“A balanced plan for stability”
Last Thursday, Chancellor of the Exchequer Jeremy Hunt set out his plan to “tackle the cost-of-living crisis and rebuild our economy” in his first Autumn Statement. Striking a defiant tone, the Chancellor said that he was “taking difficult decisions”, while emphasising that the government’s priorities are “stability, growth and public services.”
Mr Hunt made several key announcements on personal taxation, pensions and public services, as he laid out spending cuts and tax rises totalling around £55bn. In response to “unprecedented global headwinds”, however, the Energy Price Guarantee (EPG) per unit will be maintained through the winter. This will, in effect, limit average energy bills to £2,500 per year; from April 2023 the EPG will rise to £3,000 per year, before ending in March 2024.
The government will also increase the National Living Wage for individuals aged 23 and over to £10.42 an hour, a 9.7% rise effective from April 2023. Likewise, the Chancellor committed to retaining the Triple Lock on pensions, which will mean the State Pension rises in line with September’s Consumer Prices Index (CPI) rate of 10.1% – from April 2023.
On taxation, the Income Tax additional rate threshold at which 45p becomes payable will be lowered from £150,000 to £125,140 from 6 April 2023. The annual Capital Gains Tax exemption will be reduced from £12,300 to £6,000 from April 2023 and then to £3,000 from April 2024. The Dividend Allowance will also fall from £2,000 to £1,000 from April 2023, and then to £500 from April 2024.
The change to the Stamp Duty Land Tax threshold for England and Northern Ireland, announced in the former Chancellor’s ‘mini-budget’ in September, will now remain in place until March 2025. This means that the nil-rate threshold will stay at £250,000 for all purchasers and £425,000 for first-time buyers, compared to £125,000 and £300,000 previously.
Targeted cost-of-living support measures will also continue, with an additional Cost of Living Payment of £900 available to households on means-tested benefits, £300 to pensioner households and £150 to individuals on disability benefits in 2023-24.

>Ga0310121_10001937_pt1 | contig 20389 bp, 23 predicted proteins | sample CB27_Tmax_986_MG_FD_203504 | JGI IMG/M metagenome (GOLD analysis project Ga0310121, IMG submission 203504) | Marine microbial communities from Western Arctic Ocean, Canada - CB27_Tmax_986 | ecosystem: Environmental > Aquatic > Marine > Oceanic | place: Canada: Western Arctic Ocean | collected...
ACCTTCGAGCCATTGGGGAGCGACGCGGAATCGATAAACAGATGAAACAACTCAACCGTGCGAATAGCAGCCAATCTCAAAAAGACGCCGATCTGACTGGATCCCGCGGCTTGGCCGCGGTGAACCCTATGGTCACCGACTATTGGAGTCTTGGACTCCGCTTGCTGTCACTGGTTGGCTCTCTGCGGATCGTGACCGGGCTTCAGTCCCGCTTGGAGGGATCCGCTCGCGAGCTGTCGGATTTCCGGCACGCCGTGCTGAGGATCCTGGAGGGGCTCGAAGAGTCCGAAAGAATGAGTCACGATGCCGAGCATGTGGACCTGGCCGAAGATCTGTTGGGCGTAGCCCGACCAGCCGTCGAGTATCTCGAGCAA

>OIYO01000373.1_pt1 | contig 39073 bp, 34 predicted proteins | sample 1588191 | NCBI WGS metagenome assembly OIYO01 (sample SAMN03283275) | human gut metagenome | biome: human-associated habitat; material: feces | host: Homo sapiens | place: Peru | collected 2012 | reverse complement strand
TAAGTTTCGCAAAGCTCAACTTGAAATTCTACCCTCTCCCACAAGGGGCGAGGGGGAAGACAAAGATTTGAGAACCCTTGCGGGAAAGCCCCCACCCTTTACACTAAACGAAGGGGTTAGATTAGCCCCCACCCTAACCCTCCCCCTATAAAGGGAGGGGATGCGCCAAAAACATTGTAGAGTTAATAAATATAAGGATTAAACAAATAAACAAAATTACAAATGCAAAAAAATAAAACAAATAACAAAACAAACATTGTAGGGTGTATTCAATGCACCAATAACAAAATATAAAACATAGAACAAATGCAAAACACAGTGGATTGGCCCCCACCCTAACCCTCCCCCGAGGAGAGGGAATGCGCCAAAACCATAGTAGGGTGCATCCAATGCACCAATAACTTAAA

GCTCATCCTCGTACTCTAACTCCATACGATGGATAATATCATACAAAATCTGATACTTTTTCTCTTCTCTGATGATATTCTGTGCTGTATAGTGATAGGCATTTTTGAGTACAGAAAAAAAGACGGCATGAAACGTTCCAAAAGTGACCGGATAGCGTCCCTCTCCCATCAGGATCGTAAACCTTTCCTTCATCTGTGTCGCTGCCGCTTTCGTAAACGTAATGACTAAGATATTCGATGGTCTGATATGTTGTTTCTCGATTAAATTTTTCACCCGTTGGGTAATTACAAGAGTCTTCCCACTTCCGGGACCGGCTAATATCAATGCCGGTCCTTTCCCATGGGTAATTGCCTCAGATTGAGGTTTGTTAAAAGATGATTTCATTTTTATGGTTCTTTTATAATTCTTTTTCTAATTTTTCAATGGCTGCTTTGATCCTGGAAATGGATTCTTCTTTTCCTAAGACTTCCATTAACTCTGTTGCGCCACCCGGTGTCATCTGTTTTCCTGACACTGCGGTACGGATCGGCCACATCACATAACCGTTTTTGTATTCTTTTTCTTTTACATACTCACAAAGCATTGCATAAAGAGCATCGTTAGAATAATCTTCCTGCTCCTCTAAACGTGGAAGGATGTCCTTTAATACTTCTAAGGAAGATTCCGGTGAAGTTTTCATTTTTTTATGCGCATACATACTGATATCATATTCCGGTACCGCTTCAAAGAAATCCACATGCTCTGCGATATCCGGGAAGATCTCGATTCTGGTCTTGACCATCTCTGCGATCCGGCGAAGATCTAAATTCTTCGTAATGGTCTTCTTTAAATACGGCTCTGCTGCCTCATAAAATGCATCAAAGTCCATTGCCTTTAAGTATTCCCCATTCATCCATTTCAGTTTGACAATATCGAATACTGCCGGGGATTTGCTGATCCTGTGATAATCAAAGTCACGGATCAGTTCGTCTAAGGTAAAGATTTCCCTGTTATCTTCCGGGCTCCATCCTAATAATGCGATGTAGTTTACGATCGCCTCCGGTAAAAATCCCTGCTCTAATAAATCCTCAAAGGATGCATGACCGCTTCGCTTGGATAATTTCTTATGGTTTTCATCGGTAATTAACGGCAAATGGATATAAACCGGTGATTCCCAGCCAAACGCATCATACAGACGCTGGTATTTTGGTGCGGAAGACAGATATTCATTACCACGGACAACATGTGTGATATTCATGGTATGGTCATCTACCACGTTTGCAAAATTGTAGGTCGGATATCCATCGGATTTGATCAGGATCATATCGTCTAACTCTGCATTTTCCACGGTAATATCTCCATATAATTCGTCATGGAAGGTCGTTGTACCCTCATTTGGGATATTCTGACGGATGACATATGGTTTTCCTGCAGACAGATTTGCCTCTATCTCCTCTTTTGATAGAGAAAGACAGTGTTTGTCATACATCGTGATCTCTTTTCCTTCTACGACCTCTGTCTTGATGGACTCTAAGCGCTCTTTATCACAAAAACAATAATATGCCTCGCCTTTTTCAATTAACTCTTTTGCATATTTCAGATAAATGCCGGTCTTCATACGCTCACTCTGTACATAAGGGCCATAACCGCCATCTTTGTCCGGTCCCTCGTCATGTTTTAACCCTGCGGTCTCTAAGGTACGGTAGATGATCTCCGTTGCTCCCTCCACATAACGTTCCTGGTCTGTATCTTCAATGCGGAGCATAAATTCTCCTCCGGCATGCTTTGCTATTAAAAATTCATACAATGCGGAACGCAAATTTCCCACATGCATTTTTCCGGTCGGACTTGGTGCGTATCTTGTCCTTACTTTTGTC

In his closing lines, Mr Hunt summed up the announcements as “a balanced plan for stability, a plan for growth and a plan for public services.”
COP27 ends in Egypt
The annual UN climate conference ended in Sharm el-Sheikh early on Sunday morning, after delegates finally found common ground on an historic ‘loss and damage’ plan. For the first time in 30 years of climate talks, developed countries agreed to provide finance to poorer countries stricken by climate-induced disasters – though the details are yet to be clarified.
Despite this achievement, developed nations left COP27 disappointed with the progress made on cutting fossil fuels. The final overarching deal did not include commitments to reduce fossil fuel use and also added ambiguous new language about ‘low emissions energy’, which, experts say, could later be used to include fossil fuels within a green energy future.
Reflecting on two weeks of talks, UK lead negotiator Alok Sharma commented, “I’m incredibly disappointed that we weren’t able to go further.”
Last Wednesday, the Office for National Statistics (ONS) released inflation figures for October, which revealed that the Consumer Prices Index (CPI) rose annually by 11.1%, up from 10.1% in the previous month.
Gas (up 130%) and electricity prices (up 66%) remained the main drivers of annual inflation, even though the government’s EPG scheme went some way to mitigating those rises. Food prices, especially basic items such as milk and eggs, increased at 16.2%, the fastest rate for 45 years. As a result, it is poorer households – which spend a higher proportion of their income on food and energy – who are being hit hardest, according to ONS.
Amidst the rising costs, retail sales rose by 0.6% in October, though this was skewed by the drop in sales in September when shops closed for the Queen’s funeral. Despite October’s rebound, ONS said sales remain below pre-pandemic levels.
London stocks remained well above the waterline at close on Tuesday, with energy shares in the green as oil prices recovered. The FTSE 100 ended the session up 1.03% at 7,452.84, and the FTSE 250 was ahead 0.05% at 19,422.37.
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All details are correct at time of writing (23 November 2022)